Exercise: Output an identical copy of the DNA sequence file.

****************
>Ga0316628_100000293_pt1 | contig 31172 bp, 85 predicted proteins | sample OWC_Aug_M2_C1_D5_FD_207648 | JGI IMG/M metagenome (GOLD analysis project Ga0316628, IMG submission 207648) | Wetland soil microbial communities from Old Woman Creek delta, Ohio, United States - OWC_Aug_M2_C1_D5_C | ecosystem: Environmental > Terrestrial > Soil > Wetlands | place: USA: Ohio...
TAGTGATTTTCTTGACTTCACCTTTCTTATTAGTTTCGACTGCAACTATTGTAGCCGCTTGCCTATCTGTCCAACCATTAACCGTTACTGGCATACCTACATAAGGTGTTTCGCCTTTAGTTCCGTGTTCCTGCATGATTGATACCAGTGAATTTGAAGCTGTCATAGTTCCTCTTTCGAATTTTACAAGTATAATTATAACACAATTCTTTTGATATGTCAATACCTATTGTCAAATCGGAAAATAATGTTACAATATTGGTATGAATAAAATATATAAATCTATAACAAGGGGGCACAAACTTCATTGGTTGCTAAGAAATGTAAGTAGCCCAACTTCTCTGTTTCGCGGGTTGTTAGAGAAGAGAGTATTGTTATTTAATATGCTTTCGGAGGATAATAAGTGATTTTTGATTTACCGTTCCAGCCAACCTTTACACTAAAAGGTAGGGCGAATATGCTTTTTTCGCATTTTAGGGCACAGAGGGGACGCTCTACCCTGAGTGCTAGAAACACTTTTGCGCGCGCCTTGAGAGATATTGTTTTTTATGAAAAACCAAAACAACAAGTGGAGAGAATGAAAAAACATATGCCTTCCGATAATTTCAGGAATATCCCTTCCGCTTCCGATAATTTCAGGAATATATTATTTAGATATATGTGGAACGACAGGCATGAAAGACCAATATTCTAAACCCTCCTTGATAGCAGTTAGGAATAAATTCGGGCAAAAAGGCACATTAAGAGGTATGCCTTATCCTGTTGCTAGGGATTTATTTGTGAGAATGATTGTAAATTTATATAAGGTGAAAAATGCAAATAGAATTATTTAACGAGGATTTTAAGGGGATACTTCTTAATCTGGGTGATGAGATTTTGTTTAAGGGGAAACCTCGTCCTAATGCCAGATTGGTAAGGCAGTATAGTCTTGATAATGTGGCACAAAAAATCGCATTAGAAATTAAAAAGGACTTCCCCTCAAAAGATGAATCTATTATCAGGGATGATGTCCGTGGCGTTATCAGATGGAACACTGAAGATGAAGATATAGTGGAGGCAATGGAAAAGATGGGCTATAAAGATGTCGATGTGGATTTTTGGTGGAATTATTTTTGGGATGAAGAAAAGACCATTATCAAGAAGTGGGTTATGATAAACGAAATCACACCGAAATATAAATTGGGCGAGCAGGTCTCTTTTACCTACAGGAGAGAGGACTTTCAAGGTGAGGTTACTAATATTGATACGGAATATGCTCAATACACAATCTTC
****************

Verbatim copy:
>Ga0316628_100000293_pt1 | contig 31172 bp, 85 predicted proteins | sample OWC_Aug_M2_C1_D5_FD_207648 | JGI IMG/M metagenome (GOLD analysis project Ga0316628, IMG submission 207648) | Wetland soil microbial communities from Old Woman Creek delta, Ohio, United States - OWC_Aug_M2_C1_D5_C | ecosystem: Environmental > Terrestrial > Soil > Wetlands | place: USA: Ohio...
TAGTGATTTTCTTGACTTCACCTTTCTTATTAGTTTCGACTGCAACTATTGTAGCCGCTTGCCTATCTGTCCAACCATTAACCGTTACTGGCATACCTACATAAGGTGTTTCGCCTTTAGTTCCGTGTTCCTGCATGATTGATACCAGTGAATTTGAAGCTGTCATAGTTCCTCTTTCGAATTTTACAAGTATAATTATAACACAATTCTTTTGATATGTCAATACCTATTGTCAAATCGGAAAATAATGTTACAATATTGGTATGAATAAAATATATAAATCTATAACAAGGGGGCACAAACTTCATTGGTTGCTAAGAAATGTAAGTAGCCCAACTTCTCTGTTTCGCGGGTTGTTAGAGAAGAGAGTATTGTTATTTAATATGCTTTCGGAGGATAATAAGTGATTTTTGATTTACCGTTCCAGCCAACCTTTACACTAAAAGGTAGGGCGAATATGCTTTTTTCGCATTTTAGGGCACAGAGGGGACGCTCTACCCTGAGTGCTAGAAACACTTTTGCGCGCGCCTTGAGAGATATTGTTTTTTATGAAAAACCAAAACAACAAGTGGAGAGAATGAAAAAACATATGCCTTCCGATAATTTCAGGAATATCCCTTCCGCTTCCGATAATTTCAGGAATATATTATTTAGATATATGTGGAACGACAGGCATGAAAGACCAATATTCTAAACCCTCCTTGATAGCAGTTAGGAATAAATTCGGGCAAAAAGGCACATTAAGAGGTATGCCTTATCCTGTTGCTAGGGATTTATTTGTGAGAATGATTGTAAATTTATATAAGGTGAAAAATGCAAATAGAATTATTTAACGAGGATTTTAAGGGGATACTTCTTAATCTGGGTGATGAGATTTTGTTTAAGGGGAAACCTCGTCCTAATGCCAGATTGGTAAGGCAGTATAGTCTTGATAATGTGGCACAAAAAATCGCATTAGAAATTAAAAAGGACTTCCCCTCAAAAGATGAATCTATTATCAGGGATGATGTCCGTGGCGTTATCAGATGGAACACTGAAGATGAAGATATAGTGGAGGCAATGGAAAAGATGGGCTATAAAGATGTCGATGTGGATTTTTGGTGGAATTATTTTTGGGATGAAGAAAAGACCATTATCAAGAAGTGGGTTATGATAAACGAAATCACACCGAAATATAAATTGGGCGAGCAGGTCTCTTTTACCTACAGGAGAGAGGACTTTCAAGGTGAGGTTACTAATATTGATACGGAATATGCTCAATACACAATCTTC